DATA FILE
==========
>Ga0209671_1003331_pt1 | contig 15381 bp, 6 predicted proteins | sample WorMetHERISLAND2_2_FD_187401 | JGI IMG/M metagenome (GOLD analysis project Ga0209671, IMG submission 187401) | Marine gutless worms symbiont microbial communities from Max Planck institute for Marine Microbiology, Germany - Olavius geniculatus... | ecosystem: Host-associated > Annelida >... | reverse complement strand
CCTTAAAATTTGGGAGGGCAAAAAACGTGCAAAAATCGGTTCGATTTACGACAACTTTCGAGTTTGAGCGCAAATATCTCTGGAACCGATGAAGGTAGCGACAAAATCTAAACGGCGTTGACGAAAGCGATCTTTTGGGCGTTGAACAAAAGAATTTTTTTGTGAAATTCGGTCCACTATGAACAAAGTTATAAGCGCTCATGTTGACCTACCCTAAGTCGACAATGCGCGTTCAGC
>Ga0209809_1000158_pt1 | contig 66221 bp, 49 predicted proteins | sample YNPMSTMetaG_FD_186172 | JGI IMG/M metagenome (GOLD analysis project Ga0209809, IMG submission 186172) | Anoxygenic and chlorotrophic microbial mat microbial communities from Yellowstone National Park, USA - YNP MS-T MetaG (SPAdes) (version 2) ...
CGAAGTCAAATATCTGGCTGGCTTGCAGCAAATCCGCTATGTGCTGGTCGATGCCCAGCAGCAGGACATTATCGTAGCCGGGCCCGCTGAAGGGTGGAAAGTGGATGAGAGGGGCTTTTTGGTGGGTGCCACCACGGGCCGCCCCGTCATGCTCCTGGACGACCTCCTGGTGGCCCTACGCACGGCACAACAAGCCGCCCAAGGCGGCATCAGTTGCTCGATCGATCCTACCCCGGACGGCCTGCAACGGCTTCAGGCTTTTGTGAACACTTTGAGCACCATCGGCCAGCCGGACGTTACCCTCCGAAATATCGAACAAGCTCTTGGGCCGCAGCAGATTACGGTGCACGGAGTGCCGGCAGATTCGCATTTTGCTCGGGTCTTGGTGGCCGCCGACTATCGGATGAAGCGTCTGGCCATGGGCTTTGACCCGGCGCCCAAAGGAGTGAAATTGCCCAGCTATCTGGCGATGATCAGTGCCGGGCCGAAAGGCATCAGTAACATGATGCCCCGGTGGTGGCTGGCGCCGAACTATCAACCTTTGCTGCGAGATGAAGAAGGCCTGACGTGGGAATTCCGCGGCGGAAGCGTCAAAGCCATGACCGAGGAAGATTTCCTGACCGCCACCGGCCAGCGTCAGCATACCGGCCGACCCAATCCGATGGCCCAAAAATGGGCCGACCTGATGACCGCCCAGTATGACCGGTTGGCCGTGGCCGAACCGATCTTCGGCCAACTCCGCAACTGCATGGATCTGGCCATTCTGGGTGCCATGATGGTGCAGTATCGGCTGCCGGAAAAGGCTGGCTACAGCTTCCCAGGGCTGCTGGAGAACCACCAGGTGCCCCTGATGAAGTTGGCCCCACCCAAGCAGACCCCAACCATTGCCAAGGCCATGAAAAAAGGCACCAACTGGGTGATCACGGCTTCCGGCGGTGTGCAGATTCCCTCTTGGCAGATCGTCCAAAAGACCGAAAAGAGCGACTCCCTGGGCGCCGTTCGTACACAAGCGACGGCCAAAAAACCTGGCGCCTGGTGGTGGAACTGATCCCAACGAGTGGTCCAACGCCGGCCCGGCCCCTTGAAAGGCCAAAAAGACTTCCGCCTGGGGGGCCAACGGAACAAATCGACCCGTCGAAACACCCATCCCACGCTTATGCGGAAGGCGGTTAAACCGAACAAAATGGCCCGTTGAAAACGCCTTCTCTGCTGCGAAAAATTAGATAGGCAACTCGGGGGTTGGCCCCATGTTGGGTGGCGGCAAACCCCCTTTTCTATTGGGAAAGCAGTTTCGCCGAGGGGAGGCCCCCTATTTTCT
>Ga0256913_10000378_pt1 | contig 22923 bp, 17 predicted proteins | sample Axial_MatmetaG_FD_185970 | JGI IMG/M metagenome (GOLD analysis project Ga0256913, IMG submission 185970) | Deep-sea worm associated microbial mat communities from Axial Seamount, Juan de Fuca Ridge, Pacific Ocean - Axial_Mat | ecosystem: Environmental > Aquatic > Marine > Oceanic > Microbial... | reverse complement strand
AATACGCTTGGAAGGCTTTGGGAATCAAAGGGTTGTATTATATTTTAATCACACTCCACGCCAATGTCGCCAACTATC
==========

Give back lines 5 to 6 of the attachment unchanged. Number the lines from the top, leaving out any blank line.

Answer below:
>Ga0256913_10000378_pt1 | contig 22923 bp, 17 predicted proteins | sample Axial_MatmetaG_FD_185970 | JGI IMG/M metagenome (GOLD analysis project Ga0256913, IMG submission 185970) | Deep-sea worm associated microbial mat communities from Axial Seamount, Juan de Fuca Ridge, Pacific Ocean - Axial_Mat | ecosystem: Environmental > Aquatic > Marine > Oceanic > Microbial... | reverse complement strand
AATACGCTTGGAAGGCTTTGGGAATCAAAGGGTTGTATTATATTTTAATCACACTCCACGCCAATGTCGCCAACTATC